A page from a feature a few years ago in World of Interiors--one's favorite magazine, after all--showing fashionable new textiles of the season.  The photos were taken in Mongolia with help (as one can see) of locals.  I believe these two are circus performers.  Have never been able to throw picture away.  Archaic animal hide booties have a certain allure.  Guy on the left: Mongolian pudge of the highest order.    

And World of Interiors: utterly blithe and undismayed, as always, on issues of global capitalism, exploitation of underclass, Orientalism, etc., etc.

Tuesday, September 9, 2014

Bipolar Workwear of the 1950s

Mid century Modern at its finest.  This model's somewhat perverse energy reminds me of the inimitable Randy Newman song, "You Can Keep Your Hat On".                                       

Tuesday, September 2, 2014

A Grande Dame

That touchstone of solo portrait photography: has the sitter 'defeated' the camera, or has he or she been defeated by it?   Here one sees, in my view, a clear-cut example of the former.  The dress is fine and ferocious, and the quite luxuriant curls piled up likewise, but best of all, the wry/sly expression: one of watchful, yet utter, equanimity.   Victory.

An RPPC, of course, and one in charmingly good condition.  The woman's desire to connect with us emotionally is palpable across, what? 120 or 130 years?

Sunday, August 31, 2014

Julie Ducamion

Game card from a late 19th-century French card game--depictions of various social "types"  Among sights we saw today on our way back from brunch in the Mission: a small group of people standing at top of "Gay Beach" in Dolores Park, all with little easels and painting plein air style.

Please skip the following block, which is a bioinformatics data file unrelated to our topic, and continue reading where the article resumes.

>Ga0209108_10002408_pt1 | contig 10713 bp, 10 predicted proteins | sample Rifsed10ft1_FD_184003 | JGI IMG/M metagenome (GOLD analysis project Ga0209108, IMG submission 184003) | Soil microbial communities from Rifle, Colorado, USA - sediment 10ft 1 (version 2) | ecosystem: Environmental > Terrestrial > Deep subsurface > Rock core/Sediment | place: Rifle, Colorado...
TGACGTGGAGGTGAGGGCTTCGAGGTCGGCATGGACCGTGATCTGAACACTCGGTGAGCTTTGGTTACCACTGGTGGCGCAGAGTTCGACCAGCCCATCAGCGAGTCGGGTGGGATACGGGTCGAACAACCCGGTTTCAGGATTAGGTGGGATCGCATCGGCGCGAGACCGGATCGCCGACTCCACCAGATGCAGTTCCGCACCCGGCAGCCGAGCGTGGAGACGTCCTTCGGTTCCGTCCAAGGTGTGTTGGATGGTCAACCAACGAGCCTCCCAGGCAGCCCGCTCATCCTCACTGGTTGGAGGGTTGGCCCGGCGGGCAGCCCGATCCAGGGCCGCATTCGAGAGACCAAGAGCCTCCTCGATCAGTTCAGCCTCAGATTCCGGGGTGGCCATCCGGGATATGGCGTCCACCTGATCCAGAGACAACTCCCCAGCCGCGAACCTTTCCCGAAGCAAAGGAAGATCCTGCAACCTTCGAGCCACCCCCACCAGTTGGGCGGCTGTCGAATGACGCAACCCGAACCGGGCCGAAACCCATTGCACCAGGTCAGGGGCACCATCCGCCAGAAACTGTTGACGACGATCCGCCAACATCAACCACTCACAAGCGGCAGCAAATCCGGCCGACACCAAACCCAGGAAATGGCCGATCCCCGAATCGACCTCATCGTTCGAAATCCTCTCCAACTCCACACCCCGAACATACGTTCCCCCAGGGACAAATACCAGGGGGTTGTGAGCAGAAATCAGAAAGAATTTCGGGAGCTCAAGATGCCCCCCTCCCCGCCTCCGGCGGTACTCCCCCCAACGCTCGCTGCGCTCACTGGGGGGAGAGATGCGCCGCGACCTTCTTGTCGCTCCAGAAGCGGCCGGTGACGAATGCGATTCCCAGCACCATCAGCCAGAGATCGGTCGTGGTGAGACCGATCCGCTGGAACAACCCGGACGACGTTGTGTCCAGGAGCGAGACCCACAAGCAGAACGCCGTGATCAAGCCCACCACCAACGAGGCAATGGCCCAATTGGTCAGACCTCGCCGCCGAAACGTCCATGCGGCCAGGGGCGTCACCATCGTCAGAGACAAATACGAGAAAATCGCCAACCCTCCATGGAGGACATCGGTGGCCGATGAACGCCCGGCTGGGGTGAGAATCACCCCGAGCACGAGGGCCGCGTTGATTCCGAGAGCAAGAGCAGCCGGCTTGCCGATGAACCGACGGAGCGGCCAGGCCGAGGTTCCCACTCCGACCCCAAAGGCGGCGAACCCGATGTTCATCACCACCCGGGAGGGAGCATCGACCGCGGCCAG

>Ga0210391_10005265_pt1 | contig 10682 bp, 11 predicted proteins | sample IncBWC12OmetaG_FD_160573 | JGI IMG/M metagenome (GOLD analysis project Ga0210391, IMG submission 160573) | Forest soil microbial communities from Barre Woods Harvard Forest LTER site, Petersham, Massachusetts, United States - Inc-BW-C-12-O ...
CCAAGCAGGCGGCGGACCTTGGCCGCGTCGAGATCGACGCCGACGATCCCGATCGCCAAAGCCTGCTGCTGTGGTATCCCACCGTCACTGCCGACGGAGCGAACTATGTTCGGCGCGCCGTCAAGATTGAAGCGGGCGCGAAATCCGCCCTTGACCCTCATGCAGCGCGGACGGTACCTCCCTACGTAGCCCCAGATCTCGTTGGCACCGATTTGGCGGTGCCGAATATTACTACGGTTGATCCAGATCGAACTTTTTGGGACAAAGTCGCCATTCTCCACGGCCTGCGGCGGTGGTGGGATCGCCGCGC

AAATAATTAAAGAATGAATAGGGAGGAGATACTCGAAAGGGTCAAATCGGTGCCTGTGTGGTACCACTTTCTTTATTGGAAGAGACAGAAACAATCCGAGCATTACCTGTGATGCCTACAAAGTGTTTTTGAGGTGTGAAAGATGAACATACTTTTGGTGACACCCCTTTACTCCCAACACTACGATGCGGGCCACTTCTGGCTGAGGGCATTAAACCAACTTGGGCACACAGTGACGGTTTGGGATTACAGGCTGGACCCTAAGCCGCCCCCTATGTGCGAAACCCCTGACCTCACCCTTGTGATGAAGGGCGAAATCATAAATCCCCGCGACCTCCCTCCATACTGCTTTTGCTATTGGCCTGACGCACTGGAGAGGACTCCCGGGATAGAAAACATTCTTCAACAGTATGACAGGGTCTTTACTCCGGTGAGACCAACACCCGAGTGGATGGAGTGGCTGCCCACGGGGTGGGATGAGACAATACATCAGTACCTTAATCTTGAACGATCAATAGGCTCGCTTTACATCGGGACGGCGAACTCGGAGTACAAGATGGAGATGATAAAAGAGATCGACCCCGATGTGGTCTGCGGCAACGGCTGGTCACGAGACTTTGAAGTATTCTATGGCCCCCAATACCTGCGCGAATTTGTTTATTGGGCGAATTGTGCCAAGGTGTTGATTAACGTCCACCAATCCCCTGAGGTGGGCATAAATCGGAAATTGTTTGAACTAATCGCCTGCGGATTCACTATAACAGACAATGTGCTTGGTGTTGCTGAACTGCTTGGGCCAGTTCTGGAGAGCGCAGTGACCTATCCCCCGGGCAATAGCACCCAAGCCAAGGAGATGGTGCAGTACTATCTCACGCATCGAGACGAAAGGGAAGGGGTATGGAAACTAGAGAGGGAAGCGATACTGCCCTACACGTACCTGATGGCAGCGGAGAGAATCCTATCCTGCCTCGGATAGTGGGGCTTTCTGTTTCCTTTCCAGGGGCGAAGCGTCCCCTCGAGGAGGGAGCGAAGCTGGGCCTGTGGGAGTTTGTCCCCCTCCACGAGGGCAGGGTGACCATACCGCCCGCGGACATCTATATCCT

Unfortunately Julie seems to have a 5 o'clock shadow.

Tuesday, August 26, 2014

Nor Is Summer Over Yet

Calling all Amazons!  Still time left to practice those archer-huntress- moon goddess skills!  And so far beyond rad--those slouchy and elegant leather belts with the quivers attached!  (Love that word slung.)  They are really slung.

There were some smooth shooters here, to judge by the well-riddled target.  (The image here is a  newspaper archive photo from August 28, 1916.  By happenstance, the scene documented took  place almost exactly 98 years ago.)  "Altho' the ancient sport of Archery is regarded as almost extinct," the caption reads, "there is lively interest in the National Tournament held at Jersey City, N.J.  Keen eyed women made new records.  Contestants looking over the results of their shots."

Wednesday, August 20, 2014

Let's Go Very Far Away

One of my first cyanotypes.  Love the tissue-like paper it's printed on.  I also love the elegant turbaned man in the group on the right--the way his left heel is lifting off the ground.  The white tunic, also, falling open as he leans to the side....

News from around the world this week--just about as vile as it could be.

Tuesday, August 19, 2014

A Loving Chimp